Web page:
A few investments produce the bulk of your returns. So if a minority of your effort leads to the majority of the results, then focusing on the few highest impact things is the key to creating extraordinary results. It’s almost like the Pareto Principle’s become like a law, the law of the universe. It’s been proven how much of a difference it makes in your business and every aspect of your life. The one thing that helps you narrow your focus even further is that.
Myth number two: Multitasking
It doesn’t matter how good of a multitasker you think you are. No one can get more by multitasking. With to-do lists getting longer and calendars getting busier, it is easy to believe that you can tackle more than one task at a time.
In 2009, Clifford Nass of Stanford University proved that multitasking doesn’t work, and while multi-taskers thought they were succeeding, they were performing below average. Focusing on the one thing, dispelling the myth of multitasking and the balance myth because balance doesn’t exist. Nothing is ever a hundred percent balanced.
Myth number three: A disciplined life
Many people think that the ones with superhuman discipline are the ones who achieve success. The reality is that almost everyone has enough potential to achieve their version of success as long as they apply it strategically. You’re training your body and mind to act a certain way when you exercise discipline. It becomes a habit when you do it long enough and no longer requires discipline. How long does it take to develop a habit? People often believe it takes 21 days to make a change.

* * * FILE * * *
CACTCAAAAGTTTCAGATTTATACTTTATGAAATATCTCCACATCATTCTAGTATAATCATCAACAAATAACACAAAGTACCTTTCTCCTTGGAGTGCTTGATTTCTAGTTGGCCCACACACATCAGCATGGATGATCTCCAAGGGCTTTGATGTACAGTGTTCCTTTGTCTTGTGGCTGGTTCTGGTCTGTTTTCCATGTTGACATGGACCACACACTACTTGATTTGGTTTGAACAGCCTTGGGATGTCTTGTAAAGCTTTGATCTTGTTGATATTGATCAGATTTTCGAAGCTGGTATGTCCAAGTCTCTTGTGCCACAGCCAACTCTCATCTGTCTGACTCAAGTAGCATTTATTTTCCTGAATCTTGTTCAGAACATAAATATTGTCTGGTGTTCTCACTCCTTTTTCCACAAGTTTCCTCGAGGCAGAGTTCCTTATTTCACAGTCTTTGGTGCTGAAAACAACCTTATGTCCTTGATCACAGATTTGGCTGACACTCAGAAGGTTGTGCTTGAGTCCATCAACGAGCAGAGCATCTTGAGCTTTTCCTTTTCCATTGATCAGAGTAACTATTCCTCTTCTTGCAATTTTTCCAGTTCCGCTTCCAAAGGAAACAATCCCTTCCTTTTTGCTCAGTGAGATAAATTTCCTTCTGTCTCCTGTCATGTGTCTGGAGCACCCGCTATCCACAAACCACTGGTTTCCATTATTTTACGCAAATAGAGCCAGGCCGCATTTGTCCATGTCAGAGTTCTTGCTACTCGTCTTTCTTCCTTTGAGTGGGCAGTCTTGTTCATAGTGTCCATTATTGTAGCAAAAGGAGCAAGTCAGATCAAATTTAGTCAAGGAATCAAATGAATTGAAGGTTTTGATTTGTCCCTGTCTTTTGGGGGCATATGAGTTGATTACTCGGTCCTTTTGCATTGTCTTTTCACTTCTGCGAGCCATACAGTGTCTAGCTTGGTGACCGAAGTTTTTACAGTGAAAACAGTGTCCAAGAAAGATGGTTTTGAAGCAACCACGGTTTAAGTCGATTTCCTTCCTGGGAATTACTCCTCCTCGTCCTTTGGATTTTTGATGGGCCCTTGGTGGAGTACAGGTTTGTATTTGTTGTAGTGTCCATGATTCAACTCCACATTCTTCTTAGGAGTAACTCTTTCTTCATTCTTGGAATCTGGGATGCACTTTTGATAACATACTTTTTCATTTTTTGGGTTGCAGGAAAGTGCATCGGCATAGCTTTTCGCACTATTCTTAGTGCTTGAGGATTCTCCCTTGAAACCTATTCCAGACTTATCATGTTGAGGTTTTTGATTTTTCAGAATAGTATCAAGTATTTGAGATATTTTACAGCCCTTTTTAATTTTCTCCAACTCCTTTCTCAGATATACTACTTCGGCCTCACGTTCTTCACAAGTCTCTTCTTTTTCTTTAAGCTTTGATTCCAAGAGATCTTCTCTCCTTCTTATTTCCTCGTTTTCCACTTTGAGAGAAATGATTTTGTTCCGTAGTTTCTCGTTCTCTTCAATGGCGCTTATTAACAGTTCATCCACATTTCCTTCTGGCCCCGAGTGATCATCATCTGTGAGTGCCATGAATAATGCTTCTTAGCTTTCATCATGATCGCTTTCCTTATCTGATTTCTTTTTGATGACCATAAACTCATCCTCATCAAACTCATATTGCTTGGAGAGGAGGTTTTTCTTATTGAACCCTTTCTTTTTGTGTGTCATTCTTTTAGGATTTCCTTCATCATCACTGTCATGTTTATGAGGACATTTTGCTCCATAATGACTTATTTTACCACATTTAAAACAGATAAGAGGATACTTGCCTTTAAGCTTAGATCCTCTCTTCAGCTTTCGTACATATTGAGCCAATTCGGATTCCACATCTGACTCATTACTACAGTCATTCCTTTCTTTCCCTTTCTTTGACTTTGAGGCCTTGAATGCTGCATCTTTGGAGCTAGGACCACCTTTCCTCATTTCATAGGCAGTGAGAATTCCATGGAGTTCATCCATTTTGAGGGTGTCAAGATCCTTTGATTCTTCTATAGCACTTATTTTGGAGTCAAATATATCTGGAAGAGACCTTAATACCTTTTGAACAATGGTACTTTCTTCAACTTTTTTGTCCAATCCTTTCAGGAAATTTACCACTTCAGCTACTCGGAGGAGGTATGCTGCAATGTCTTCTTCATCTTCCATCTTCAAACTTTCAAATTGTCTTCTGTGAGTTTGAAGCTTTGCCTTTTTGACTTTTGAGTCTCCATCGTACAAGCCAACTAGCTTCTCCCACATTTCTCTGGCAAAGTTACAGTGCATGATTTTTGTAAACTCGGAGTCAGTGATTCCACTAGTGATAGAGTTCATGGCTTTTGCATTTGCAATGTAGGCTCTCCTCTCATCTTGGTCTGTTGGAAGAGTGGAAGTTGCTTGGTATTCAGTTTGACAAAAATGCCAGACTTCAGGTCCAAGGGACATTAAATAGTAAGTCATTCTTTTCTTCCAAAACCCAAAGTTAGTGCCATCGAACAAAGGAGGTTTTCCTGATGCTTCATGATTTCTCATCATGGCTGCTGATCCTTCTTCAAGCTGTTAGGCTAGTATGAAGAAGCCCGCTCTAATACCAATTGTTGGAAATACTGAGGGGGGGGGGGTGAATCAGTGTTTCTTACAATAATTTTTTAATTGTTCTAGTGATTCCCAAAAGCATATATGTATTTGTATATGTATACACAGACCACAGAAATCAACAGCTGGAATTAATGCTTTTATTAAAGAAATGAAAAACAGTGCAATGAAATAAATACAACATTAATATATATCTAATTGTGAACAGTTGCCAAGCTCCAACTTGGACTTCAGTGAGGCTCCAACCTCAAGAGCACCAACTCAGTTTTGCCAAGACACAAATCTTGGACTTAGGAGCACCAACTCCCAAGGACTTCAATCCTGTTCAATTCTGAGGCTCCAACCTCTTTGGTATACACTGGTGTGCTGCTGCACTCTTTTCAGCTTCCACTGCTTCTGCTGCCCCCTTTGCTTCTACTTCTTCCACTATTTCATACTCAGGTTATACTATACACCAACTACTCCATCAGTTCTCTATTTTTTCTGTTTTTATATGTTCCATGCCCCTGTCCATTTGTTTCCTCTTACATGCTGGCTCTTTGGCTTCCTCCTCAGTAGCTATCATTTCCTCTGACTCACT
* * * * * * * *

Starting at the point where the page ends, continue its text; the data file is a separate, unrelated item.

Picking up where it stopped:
However, researchers at the University College of London determined it takes 66 days on average to develop a new habit. While some behaviors take fewer days and some take more, remember that it will probably take you more than 21 days, so don’t give up too soon.
Myth number four: Just use your willpower
Even the famous saying goes, “When there is a will, there is a way.” Unfortunately, if you don’t understand how willpower works, you’ll be setting yourself up for failure and disappointment. Willpower is critical to success. But unfortunately, it isn’t always there when you need it. It is not on call. Willpower is like the battery of your phone.